Let's show Julie how great the listeners of Cauldron Podcast are and pick up a copy of Sisters In Arms: Female Warriors from Antiquity to the New Millennium! Click the link below to purchase
The Battle of Naseby - 14 June 1645
In this episode, we cover the Battle of Naseby, the defining engagement of the English Civil War! From "push of pike" to the Self-Denying Act to Cromwell himself, we cover it all.
The Battle of Monte Cassino - 17 January – 18 May 1944
In this episode, we are diving into one of the more controversial and least covered battles of WWII - the fight for Monte Cassino. A sideshow to the main events of Normandy and the Eastern Front, the Italian Campaign was no less violent or brutal, consuming men and material at the same rate as the worst fighting in either World War. The ancient monastery of the Benedictine Order loomed over the entire battlefield like some Tolkein-Esque evil tower. Time and again, the Allied soldiers mentioned the ever-present feeling of being watched by Monte Cassino, and its eventual destruction was likely inevitable. But the bombing of such a culturally relevant sight has become the lasting legacy of the battle - is "military necessity," as Eisenhower phrased it, always the right path? Are there any structures of historical significance that should be outside the realm of warfare? In the case of Monte Cassino, both Allied intelligence at the time of the fighting and inquiries after the war found no German occupation of the monastery. And unfortunately for the Gurkha, Indian, New Zealand, and eventually the Poles that had to try and take the rubble that was Monte Cassino, the bombing had made the Axis position ten-fold more challenging to assault. By battles end, the Axis forces along the Gustav Line had been dislodged and sent reeling north. Rome was taken soon after, and the overwhelming might and logistical superiority of the democracies were brought to bear on the Wehrmacht for the first time in Europe proper.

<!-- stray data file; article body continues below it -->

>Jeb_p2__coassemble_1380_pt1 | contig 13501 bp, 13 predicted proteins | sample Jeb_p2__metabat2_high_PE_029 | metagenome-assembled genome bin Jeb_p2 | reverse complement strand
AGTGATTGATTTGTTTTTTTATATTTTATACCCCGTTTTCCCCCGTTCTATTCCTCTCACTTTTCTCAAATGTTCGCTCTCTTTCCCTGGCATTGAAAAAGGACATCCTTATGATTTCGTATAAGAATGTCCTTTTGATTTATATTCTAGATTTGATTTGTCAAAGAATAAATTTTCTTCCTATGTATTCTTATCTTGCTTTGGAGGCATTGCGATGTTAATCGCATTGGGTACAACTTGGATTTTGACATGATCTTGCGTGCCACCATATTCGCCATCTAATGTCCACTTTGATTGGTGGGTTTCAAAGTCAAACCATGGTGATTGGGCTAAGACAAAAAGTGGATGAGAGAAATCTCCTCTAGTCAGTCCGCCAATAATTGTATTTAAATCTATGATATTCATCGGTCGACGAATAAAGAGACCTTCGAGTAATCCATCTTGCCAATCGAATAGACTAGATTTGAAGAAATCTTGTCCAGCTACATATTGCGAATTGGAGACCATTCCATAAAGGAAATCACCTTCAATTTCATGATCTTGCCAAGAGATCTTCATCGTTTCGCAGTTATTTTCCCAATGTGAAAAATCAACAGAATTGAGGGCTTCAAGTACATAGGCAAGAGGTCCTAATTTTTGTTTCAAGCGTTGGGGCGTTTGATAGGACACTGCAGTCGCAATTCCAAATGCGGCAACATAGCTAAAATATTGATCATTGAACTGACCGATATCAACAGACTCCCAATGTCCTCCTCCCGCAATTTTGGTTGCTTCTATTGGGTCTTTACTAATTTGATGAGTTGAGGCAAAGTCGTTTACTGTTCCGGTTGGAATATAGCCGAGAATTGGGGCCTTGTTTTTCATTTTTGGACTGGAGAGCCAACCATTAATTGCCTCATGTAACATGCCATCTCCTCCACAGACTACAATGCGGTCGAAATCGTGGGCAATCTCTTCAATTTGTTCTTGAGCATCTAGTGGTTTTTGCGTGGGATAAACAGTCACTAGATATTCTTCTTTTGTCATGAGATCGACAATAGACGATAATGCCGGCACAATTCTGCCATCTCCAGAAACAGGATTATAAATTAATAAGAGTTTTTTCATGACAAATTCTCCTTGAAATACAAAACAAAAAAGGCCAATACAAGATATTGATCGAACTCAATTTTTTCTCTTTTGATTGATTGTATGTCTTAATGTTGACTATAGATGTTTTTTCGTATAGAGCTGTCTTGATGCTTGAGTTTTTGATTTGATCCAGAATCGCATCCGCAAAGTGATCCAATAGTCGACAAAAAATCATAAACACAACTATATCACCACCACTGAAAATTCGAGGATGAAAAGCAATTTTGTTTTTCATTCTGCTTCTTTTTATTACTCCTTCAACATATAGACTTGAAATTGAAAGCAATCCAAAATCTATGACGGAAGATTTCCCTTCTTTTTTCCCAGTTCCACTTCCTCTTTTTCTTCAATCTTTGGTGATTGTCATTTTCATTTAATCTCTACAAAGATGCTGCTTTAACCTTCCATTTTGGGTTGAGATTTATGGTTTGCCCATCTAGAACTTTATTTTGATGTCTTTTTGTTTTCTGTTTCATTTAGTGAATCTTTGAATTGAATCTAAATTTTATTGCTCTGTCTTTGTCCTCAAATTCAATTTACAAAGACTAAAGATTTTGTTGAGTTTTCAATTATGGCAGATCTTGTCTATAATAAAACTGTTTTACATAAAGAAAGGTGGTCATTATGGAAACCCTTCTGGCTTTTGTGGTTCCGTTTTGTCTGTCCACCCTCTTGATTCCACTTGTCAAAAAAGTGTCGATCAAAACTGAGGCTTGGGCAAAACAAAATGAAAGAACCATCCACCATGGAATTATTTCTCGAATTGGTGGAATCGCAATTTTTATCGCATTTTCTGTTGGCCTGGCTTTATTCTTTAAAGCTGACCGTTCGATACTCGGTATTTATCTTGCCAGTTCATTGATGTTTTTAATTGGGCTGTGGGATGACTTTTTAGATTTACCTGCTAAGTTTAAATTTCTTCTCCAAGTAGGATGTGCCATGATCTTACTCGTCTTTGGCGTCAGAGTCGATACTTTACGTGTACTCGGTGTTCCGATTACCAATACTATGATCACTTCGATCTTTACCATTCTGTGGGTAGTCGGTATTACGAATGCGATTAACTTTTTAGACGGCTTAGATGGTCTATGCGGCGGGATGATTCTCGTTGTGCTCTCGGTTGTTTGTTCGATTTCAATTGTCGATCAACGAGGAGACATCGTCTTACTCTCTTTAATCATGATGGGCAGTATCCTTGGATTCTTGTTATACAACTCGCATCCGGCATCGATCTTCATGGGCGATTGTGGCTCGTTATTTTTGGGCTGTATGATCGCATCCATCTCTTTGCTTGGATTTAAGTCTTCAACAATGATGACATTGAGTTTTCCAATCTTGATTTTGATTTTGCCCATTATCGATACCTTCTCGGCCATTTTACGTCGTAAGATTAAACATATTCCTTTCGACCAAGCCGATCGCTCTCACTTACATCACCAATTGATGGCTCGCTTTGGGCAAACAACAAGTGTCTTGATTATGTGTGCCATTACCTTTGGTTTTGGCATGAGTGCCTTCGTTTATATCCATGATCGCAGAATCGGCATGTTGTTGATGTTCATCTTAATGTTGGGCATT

Customer ReviewsSee All
Cullen does a fantastic job of presenting battles that range from antiquity to post WWII.
Great information about great battles.
I’m very glad I found this podcast. The information is outstanding and the battles covered are varied and interesting. Many of the battles I wasn’t very familiar with and learned a lot. The battles I am familiar with were worth listening to because the delivery style is outstanding. This podcast really feels like you’re having a discussion with a friend about what makes a battle interesting and important. It has become one of my favorite military history podcasts to listen to. It’s truly “a must” for anyone who wants to learn about battles and wants to feel “at home” with the narration. Give yourself a gift and listen to this podcast.
I found this show from his live stream with War and Conquest. Both are phenomenal history podcast. Can’t get enough of either of these shows.